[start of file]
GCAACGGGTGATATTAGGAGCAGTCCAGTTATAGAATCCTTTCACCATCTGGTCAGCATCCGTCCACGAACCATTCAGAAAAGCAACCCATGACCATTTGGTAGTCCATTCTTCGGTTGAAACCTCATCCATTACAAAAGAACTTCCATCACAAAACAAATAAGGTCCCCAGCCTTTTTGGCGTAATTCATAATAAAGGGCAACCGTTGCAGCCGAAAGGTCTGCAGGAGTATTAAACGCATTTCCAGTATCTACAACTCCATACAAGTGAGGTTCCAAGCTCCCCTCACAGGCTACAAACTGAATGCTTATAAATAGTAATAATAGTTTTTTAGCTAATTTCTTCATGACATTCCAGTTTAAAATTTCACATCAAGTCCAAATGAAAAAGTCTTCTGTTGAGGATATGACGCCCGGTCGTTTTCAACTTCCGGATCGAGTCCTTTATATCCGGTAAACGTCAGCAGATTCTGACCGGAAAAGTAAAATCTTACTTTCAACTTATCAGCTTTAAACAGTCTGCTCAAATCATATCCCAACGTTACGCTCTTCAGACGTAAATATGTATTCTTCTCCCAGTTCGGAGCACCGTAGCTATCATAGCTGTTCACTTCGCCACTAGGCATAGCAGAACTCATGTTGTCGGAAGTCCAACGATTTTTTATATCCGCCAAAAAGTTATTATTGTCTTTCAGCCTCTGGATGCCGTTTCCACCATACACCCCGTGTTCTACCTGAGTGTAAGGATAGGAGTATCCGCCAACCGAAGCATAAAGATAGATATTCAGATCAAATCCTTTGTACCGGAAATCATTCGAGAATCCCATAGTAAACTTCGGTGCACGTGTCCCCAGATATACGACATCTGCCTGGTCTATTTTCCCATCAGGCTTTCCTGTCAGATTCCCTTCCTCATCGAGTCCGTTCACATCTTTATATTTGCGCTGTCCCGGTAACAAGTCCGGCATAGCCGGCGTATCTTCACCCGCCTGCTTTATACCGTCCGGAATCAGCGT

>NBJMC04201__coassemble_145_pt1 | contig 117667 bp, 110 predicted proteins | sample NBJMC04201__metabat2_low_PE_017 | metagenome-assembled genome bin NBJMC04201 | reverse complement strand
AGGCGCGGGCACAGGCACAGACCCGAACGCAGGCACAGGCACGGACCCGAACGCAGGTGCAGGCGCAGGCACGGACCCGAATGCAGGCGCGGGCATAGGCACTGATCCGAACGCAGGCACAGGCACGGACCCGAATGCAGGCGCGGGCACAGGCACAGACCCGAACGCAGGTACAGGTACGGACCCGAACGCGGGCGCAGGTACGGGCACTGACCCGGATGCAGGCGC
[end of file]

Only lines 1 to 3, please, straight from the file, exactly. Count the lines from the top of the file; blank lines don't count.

GCAACGGGTGATATTAGGAGCAGTCCAGTTATAGAATCCTTTCACCATCTGGTCAGCATCCGTCCACGAACCATTCAGAAAAGCAACCCATGACCATTTGGTAGTCCATTCTTCGGTTGAAACCTCATCCATTACAAAAGAACTTCCATCACAAAACAAATAAGGTCCCCAGCCTTTTTGGCGTAATTCATAATAAAGGGCAACCGTTGCAGCCGAAAGGTCTGCAGGAGTATTAAACGCATTTCCAGTATCTACAACTCCATACAAGTGAGGTTCCAAGCTCCCCTCACAGGCTACAAACTGAATGCTTATAAATAGTAATAATAGTTTTTTAGCTAATTTCTTCATGACATTCCAGTTTAAAATTTCACATCAAGTCCAAATGAAAAAGTCTTCTGTTGAGGATATGACGCCCGGTCGTTTTCAACTTCCGGATCGAGTCCTTTATATCCGGTAAACGTCAGCAGATTCTGACCGGAAAAGTAAAATCTTACTTTCAACTTATCAGCTTTAAACAGTCTGCTCAAATCATATCCCAACGTTACGCTCTTCAGACGTAAATATGTATTCTTCTCCCAGTTCGGAGCACCGTAGCTATCATAGCTGTTCACTTCGCCACTAGGCATAGCAGAACTCATGTTGTCGGAAGTCCAACGATTTTTTATATCCGCCAAAAAGTTATTATTGTCTTTCAGCCTCTGGATGCCGTTTCCACCATACACCCCGTGTTCTACCTGAGTGTAAGGATAGGAGTATCCGCCAACCGAAGCATAAAGATAGATATTCAGATCAAATCCTTTGTACCGGAAATCATTCGAGAATCCCATAGTAAACTTCGGTGCACGTGTCCCCAGATATACGACATCTGCCTGGTCTATTTTCCCATCAGGCTTTCCTGTCAGATTCCCTTCCTCATCGAGTCCGTTCACATCTTTATATTTGCGCTGTCCCGGTAACAAGTCCGGCATAGCCGGCGTATCTTCACCCGCCTGCTTTATACCGTCCGGAATCAGCGT

>NBJMC04201__coassemble_145_pt1 | contig 117667 bp, 110 predicted proteins | sample NBJMC04201__metabat2_low_PE_017 | metagenome-assembled genome bin NBJMC04201 | reverse complement strand
AGGCGCGGGCACAGGCACAGACCCGAACGCAGGCACAGGCACGGACCCGAACGCAGGTGCAGGCGCAGGCACGGACCCGAATGCAGGCGCGGGCATAGGCACTGATCCGAACGCAGGCACAGGCACGGACCCGAATGCAGGCGCGGGCACAGGCACAGACCCGAACGCAGGTACAGGTACGGACCCGAACGCGGGCGCAGGTACGGGCACTGACCCGGATGCAGGCGC